Everything You Need to Know About the Eclipse

Total solar eclipses occur every year or two or three, often in the middle of nowhere like the South Pacific or Antarctic. What makes Monday’s eclipse so special is that it will cut diagonally across the entire United States.

The path of totality – where day briefly becomes night – will pass over Oregon, continuing through the heartland all the way to Charleston, South Carolina. Those on the outskirts – well into Canada, Central America and even the top of South America – will be treated to a partial eclipse.

The last time a total solar eclipse swept the whole width of the U.S. was in 1918.

No tickets are required for this Monday’s show, just special eclipse glasses so you don’t ruin your eyes.

Some eclipse tidbits :


When the moon passes between Earth and the sun, and scores a bull’s-eye by completely blotting out the sunlight, that’s a total solar eclipse. The moon casts a shadow on our planet. Dead center is where sky gazers get the full treatment. In this case, the total eclipse will last up to 2 minutes and 40-plus seconds in places. A partial eclipse will be visible along the periphery. Clouds could always spoil the view, so eclipse watchers need to be ready to split for somewhere with clear skies, if necessary.


The path of totality will begin near Lincoln City, Oregon, as the lunar shadow makes its way into the U.S. This path will be 60 to 70 miles wide (97 to 113 kilometers); the closer to the center, the longer the darkness. Totality will cross from Oregon into Idaho, Wyoming, Nebraska, Kansas, Missouri, Illinois, Kentucky, Tennessee, Georgia, North Carolina and, finally, South Carolina. It will also pass over tiny slivers of Montana and Iowa. The eclipse will last longest near Carbondale, Illinois: two minutes and 44 seconds. The biggest cities in the path include Nashville; Columbia and Charleston, South Carolina; Salem, Oregon; Casper, Wyoming; and just partially within, St. Louis and Kansas City, Missouri.


Hawaii experienced a total solar eclipse in 1991. But the U.S. mainland hasn’t seen a total solar eclipse since 1979, when it swooped across Oregon, Washington state, Idaho, Montana and North Dakota, then into Canada. Before that, in 1970, a total solar eclipse skirted the Atlantic coastline from Florida to Virginia. Totality – or total darkness – exceeded three minutes in 1970, longer than the one coming up. The country’s last total solar eclipse stretching from coast to coast, on June 8, 1918, came in over Oregon and Washington, and made a beeline for Florida.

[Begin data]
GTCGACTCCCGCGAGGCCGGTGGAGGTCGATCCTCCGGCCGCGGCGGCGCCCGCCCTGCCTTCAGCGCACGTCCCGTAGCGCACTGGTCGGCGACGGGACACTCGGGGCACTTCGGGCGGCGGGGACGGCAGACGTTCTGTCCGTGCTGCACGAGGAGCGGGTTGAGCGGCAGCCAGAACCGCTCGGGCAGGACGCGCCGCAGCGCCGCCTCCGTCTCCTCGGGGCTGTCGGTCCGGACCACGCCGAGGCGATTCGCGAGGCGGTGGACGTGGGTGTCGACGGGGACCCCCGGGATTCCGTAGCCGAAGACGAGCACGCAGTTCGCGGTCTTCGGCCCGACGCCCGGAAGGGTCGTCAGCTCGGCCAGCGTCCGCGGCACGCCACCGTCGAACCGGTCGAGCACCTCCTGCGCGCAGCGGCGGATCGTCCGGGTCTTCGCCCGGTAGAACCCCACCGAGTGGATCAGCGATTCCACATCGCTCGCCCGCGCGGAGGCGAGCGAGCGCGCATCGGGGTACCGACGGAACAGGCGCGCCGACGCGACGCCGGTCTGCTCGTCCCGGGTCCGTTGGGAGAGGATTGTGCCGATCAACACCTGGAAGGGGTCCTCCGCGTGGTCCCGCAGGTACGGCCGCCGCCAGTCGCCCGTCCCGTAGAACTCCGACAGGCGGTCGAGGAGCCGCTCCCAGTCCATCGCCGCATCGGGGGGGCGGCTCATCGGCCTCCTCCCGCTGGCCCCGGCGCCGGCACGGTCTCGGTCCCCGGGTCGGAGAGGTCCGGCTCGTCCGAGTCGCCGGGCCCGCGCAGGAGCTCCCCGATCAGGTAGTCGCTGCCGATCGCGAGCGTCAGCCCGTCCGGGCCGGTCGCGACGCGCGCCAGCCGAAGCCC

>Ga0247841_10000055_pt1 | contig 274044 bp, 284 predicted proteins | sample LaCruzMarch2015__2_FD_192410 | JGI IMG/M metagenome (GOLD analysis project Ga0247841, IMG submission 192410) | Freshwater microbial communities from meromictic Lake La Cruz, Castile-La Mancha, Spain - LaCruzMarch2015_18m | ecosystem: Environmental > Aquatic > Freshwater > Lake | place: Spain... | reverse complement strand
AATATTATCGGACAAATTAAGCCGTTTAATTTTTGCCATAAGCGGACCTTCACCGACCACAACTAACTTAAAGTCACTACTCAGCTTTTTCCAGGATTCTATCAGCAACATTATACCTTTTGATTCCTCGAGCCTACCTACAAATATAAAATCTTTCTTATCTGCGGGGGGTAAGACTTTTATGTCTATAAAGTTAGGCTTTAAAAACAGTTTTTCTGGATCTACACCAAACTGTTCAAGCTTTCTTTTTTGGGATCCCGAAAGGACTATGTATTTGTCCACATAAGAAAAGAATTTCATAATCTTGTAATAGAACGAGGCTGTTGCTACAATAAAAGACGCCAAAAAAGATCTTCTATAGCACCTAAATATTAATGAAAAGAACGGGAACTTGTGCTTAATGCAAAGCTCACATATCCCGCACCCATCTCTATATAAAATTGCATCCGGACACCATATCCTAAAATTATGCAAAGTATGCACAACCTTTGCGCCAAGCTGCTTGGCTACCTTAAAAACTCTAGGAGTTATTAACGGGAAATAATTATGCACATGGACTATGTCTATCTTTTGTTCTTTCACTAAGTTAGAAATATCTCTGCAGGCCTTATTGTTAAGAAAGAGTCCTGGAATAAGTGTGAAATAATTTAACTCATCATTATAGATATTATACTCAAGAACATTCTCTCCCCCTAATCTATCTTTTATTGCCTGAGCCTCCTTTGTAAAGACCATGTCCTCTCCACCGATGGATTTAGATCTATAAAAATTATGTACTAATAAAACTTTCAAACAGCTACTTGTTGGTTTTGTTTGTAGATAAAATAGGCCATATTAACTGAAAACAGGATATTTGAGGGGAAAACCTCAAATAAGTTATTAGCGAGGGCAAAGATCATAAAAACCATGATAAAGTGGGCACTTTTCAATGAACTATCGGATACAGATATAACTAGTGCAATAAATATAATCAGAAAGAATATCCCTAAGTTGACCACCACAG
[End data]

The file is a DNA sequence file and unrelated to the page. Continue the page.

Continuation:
If you miss Monday’s eclipse – or get bitten by the eclipse bug – you’ll have to wait seven years to see another one in the continental U.S. The very next total solar eclipse will be in 2019, but you’ll have to be below the equator for a glimpse. We’re talking the South Pacific, and Chile and Argentina. It’s pretty much the same in 2020. For the U.S., the next total solar eclipse will occur on April 8, 2024. The line of totality will cross from Texas, up through the Midwest, almost directly over Indianapolis, Cleveland and Buffalo, New York, up over New England and out over Maine and New Brunswick, Canada.


In the Salina area of Central Kansas the partial eclipse will begin around 11:35 a.m. and end around 2:30 p.m. It will peak at 1:02 p.m. with about 96 percent of the sun blocked.

Several schools in Kansas have cancelled classes on Monday in anticipation of the solar eclipse. Salina USD 305 schools are not cancelling classes, but are allowing students and staff to go outside and view it. The district is providing glasses so it can be viewed safely. While it won’t be a total eclipse, about 96 percent of the sun will be blocked by the moon in the Salina area. Salina USD 305 schools have purchased eclipse glasses from a website recommended by the American Astronomical Society as a reputable vendor of solar filters and viewers. Parents of students in classes that will be viewing the eclipse were notified by principals. Eclipse viewing is voluntary, parents and guardians have the option to opt-out if they prefer their child not participate.

If you are traveling somewhere to see the eclipse, pull over into a park or parking lot to watch. Law enforcement agencies across the Kansas, Missouri, and Nebraska are pleading with drivers not to stop on the highway or interstate to watch Monday’s eclipse. Troopers say stopping along busy roads could cause an accident. Their advice is to pick a place to view the eclipse, and get there well before the eclipse begins.

Gas prices are going down across Kansas despite travel picking up for Monday’s rare full solar eclipse. Triple-A’s latest Daily Fuel Gauge Report shows the average price of a gallon of gas in the state is down two cents this week to two-21 a gallon. The travel group is expecting thousands of travelers to pass through the state from today through Monday to view the eclipse in the northeastern part of the state.

OCCK Transportation has developed plans in anticipation of the historic solar eclipse that Salina will experience on Monday. To ensure the safety of customers using CityGo buses and OCCK Transportation paratransit, all drivers will pull over to a safe location at 12:55 p.m. Customers will be allowed to get off the bus to view the eclipse, expected to occur at 1:02 p.m. CityGo and OCCK Transportation paratransit services will resume travel shortly after 1:05 p.m. OCCK Transportation may experience delays before and after the eclipse.

Weather watchers are keeping an eye on Monday afternoon’s forecast as the solar eclipse passes over the heart of the U.S., including northeast Kansas. The National Weather Service says a low-pressure system through the northern Plains into the Midwest will bring a mix of sun and clouds.